Tech UPTechnologyHuge 'comet tail' detected after DART collides with Dimorphos

Huge 'comet tail' detected after DART collides with Dimorphos


NASA last month deliberately crashed a spacecraft (DART) into an asteroid (Dimorphos) as part of humanity’s first planetary defense test . Now, just over a week later, astronomers have revealed a new image of the aftermath of that collision, showing a 10,000 km long tail of dust and debris.

Follow-up observations show that the dust is being pushed away from the asteroid by the solar wind, creating a debris tail similar to the ones we’re used to seeing from comets. The collision took place on Monday, September 26, and in less than two days, a well-defined tail was easily visible from ground-based telescopes.



Two days after the DART collision, astronomers Teddy Kareta and Matthew Knight have captured the large plume of dust and debris spewing from the asteroid’s surface with the SOAR telescope at NSF’s NOIRLab’s Cerro Tololo Inter-American Observatory, one of many observatories on Earth monitoring the impact.

“It’s impressive how clearly we were able to capture the structure and extent of the aftermath in the days after the impact,” said Teddy Kareta (Lowell Observatory).

“Now begins the next phase of work for the DART team analyzing the data and observations with the help of other observers around the world who were able to study this extraordinary event together,” added Matthew Knight of the US Naval Academy. “We plan to use SOAR to monitor material ejection in the coming weeks and months . The combination of SOAR and AEON is just what we need for efficient tracking of evolving events like this.”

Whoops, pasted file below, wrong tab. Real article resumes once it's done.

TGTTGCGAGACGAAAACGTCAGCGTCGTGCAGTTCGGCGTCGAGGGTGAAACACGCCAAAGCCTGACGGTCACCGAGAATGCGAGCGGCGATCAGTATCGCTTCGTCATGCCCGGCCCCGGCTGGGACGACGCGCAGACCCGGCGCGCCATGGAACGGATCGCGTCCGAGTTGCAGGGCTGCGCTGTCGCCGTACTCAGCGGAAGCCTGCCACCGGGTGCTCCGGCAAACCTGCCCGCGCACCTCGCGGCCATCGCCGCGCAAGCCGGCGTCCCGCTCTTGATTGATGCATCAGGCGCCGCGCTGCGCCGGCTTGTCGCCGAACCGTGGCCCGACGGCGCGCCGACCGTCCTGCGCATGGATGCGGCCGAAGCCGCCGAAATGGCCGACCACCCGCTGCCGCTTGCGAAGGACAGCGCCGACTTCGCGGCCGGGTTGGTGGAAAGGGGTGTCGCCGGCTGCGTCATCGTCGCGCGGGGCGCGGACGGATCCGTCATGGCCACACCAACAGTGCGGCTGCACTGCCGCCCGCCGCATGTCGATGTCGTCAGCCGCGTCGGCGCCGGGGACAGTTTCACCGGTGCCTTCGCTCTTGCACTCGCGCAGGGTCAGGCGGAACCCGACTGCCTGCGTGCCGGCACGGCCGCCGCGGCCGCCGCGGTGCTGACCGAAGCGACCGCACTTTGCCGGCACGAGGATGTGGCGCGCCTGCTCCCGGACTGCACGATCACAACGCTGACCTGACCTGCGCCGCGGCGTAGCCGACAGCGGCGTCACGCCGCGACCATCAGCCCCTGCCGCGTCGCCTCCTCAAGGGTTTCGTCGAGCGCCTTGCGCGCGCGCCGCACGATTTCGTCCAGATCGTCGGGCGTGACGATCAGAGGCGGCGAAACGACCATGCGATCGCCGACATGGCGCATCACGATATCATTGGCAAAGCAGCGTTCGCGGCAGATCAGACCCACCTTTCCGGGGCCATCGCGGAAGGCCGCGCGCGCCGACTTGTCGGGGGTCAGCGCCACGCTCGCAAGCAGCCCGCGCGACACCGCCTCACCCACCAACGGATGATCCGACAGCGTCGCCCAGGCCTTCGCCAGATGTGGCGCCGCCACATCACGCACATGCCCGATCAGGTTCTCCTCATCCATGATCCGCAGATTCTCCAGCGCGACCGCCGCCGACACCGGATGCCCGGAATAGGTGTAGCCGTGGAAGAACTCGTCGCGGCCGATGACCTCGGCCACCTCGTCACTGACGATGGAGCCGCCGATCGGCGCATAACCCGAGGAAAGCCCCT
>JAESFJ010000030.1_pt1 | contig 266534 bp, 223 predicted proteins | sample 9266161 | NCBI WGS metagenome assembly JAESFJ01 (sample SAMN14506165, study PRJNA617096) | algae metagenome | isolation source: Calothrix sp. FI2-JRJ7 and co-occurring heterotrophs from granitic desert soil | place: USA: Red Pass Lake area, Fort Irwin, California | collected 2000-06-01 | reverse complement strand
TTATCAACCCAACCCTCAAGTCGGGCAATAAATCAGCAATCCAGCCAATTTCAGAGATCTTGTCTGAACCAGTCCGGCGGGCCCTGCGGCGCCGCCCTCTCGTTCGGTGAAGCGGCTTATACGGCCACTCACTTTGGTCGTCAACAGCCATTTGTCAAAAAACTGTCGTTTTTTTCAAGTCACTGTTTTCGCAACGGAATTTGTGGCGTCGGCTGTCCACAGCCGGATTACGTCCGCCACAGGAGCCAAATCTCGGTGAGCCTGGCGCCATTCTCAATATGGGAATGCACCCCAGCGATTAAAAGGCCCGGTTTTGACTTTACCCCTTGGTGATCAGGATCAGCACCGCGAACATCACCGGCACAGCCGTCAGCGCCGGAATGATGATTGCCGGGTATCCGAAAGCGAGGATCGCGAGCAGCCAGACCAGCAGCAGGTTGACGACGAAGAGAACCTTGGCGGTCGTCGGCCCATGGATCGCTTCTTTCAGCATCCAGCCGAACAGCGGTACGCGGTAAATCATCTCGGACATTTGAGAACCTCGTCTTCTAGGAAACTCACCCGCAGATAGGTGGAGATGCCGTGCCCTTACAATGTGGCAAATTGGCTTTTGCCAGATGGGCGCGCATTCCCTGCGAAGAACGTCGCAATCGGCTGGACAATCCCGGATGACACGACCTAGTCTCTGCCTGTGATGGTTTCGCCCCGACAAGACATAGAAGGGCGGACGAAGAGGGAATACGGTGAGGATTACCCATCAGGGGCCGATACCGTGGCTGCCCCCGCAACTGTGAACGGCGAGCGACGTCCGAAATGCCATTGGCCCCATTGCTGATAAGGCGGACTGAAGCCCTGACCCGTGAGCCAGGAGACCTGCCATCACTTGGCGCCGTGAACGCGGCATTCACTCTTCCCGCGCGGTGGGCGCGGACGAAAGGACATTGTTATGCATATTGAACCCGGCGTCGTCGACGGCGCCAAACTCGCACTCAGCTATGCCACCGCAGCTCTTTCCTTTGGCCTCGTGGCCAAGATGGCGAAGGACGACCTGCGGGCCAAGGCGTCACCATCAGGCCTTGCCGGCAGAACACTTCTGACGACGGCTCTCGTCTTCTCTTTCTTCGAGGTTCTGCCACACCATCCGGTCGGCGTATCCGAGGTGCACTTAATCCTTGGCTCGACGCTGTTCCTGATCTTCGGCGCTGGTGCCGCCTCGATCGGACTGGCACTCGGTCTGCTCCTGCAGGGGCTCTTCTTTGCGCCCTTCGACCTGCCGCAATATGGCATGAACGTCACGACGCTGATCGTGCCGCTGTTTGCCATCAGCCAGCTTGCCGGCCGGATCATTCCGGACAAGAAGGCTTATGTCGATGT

Observations by many other astronomers will begin to paint a more detailed picture of the DART impact in the coming weeks, including how much material the asteroid ejected.

What will you get from images like this?

“These observations will allow us to gain insight into the nature of Dimorphos’s surface, how much material was ejected by the collision, how fast it was ejected, and the particle size distribution in the expanding dust cloud, for example if the impact it caused the little moon to shed large chunks of material or mostly fine dust,” the experts point out.

Although Dimorphos did not pose a threat to humanity (and, in fact, no known near-Earth object is currently considered a significant danger), there are many asteroids and other space rocks that we have not yet discovered or begun to track, for so the data fetched from DART could literally come in handy at any time. If an object ends up posing a serious impact threat to our planet, we already have a plan of action. DART is the first phase of that plan.

It was the world’s first test of a kinetic impact mitigation technique, using a spacecraft to deflect an asteroid, changing the object’s orbit.

“Analyzing this information will help us protect Earth and its inhabitants by better understanding the amount and nature of the ejection resulting from an impact, and how that might change an asteroid’s orbit,” the astronomers say.

Ground-based telescopes are currently analyzing the Dimorphos data to assess whether the mission managed to alter its orbit around its “twin” asteroid Didymos. Scientists believe the impact created a crater, hurled streams of rock and dirt into space and, most importantly, altered the asteroid’s orbit.

Reference: CTIO/NOIRLab/SOAR/NSF/AURA/T. Kareta, Lowell Observatory/M. Knight, US Naval Academy/TA Rector, University of Alaska Anchorage & NSF’s NOIRLab/M. Zamani & D. de Martin, NSF’s NOIRLab.

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